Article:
Overall, small plugs were found to be less effective than large plugs. This suggests that smaller portions of the translucent plug material can be more easily removed or overcome by a subsequent male that wants to mate. Small plugs are also least effective shortly after they are placed, which suggests that both size and the hardening of the material plays an important role in how well the plug works. Once plugs are older than a day they strongly serve to monopolize access to the duct that leads to the female sperm storage organ.

However, even if subsequent males are able to mate, at least part of their sperm mass remains outside of the female genital tract, confirming the efficacy of the mating plug. Consequently, if a male succeeds in plugging both of the female's copulatory openings, his paternity success is expected to be very high.

"The mating plug in the dwarf spider clearly functions as a mechanical obstacle to rival males," says Kunz. "Mating plugs are a powerful mechanical safeguard whose efficacy varies with plug size and age."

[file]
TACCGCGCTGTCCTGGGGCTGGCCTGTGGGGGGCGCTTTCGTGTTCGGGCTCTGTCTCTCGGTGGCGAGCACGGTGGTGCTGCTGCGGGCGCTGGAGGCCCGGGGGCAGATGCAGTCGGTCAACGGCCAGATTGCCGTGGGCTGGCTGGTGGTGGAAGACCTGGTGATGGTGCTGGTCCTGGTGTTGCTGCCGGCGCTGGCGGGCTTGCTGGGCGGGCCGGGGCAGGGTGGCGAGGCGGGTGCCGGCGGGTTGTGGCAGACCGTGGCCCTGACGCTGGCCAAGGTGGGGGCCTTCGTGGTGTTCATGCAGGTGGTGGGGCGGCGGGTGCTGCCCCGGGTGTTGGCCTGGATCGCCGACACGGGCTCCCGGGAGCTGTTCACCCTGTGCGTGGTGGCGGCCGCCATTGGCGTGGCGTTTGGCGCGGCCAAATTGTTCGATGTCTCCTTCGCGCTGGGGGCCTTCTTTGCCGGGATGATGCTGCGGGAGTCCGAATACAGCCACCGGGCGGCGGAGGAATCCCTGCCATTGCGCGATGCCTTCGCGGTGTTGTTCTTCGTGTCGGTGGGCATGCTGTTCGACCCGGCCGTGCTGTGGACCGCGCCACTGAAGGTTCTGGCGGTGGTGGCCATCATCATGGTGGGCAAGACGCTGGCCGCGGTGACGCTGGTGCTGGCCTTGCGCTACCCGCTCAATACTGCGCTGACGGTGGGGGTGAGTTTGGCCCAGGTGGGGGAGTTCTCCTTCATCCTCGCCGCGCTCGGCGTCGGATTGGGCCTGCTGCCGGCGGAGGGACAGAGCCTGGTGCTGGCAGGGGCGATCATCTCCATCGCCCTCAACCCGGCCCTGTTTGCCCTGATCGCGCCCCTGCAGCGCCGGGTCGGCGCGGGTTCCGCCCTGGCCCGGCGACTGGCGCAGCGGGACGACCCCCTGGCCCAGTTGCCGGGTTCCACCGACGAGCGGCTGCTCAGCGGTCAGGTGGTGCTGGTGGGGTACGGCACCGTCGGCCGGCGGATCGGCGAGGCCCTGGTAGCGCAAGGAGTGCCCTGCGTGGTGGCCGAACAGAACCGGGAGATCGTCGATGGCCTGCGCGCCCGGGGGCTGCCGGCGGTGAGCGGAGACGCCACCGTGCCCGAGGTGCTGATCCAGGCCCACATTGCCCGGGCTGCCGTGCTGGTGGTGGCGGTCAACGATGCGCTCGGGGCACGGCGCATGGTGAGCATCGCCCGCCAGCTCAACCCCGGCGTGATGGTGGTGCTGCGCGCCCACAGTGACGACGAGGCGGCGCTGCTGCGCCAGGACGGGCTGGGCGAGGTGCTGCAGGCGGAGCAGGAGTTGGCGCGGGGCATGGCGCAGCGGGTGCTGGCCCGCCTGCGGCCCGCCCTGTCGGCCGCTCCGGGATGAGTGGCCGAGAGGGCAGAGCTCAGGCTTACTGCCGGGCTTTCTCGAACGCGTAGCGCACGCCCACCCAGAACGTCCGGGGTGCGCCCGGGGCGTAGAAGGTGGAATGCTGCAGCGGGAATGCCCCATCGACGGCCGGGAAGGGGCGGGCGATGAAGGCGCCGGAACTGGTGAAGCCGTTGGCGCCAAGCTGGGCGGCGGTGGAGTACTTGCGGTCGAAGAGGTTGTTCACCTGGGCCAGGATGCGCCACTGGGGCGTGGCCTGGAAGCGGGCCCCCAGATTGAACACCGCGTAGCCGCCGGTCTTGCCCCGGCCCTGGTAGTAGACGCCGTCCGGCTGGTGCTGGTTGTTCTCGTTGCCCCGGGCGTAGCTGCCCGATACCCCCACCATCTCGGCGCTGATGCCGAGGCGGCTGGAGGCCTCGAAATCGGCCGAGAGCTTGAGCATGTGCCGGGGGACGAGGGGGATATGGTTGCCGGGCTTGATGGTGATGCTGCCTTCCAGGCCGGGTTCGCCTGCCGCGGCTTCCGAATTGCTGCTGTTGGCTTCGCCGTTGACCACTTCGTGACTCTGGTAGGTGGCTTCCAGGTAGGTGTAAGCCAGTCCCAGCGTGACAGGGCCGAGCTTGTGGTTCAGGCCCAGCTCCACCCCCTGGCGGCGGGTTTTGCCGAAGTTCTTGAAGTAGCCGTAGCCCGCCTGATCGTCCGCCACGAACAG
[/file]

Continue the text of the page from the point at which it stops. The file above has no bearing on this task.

Story Source:

The above story is based on materials provided by Springer Science+Business Media. Note: Materials may be edited for content and length.


Journal Reference:

  1. Kunz, K. et al. Does the size and age of mating plugs alter their efficacy in protecting paternity? Behavioral Ecology and Sociobiology, June 2014 DOI: 10.1007/s00265-014-1742-7

Cite This Page:

Springer Science+Business Media. "Male dwarf spiders make sure offspring is their own." ScienceDaily. ScienceDaily, 10 June 2014. <www.sciencedaily.com/releases/2014/06/140610101842.htm>.
Springer Science+Business Media. (2014, June 10). Male dwarf spiders make sure offspring is their own. ScienceDaily. Retrieved October 20, 2014 from www.sciencedaily.com/releases/2014/06/140610101842.htm
Springer Science+Business Media. "Male dwarf spiders make sure offspring is their own." ScienceDaily. www.sciencedaily.com/releases/2014/06/140610101842.htm (accessed October 20, 2014).

Share This



More Plants & Animals News

Monday, October 20, 2014

Featured Research

from universities, journals, and other organizations


Featured Videos

from AP, Reuters, AFP, and other news services

Raw: Rare Lion Cubs Make Debut at Belgrade Zoo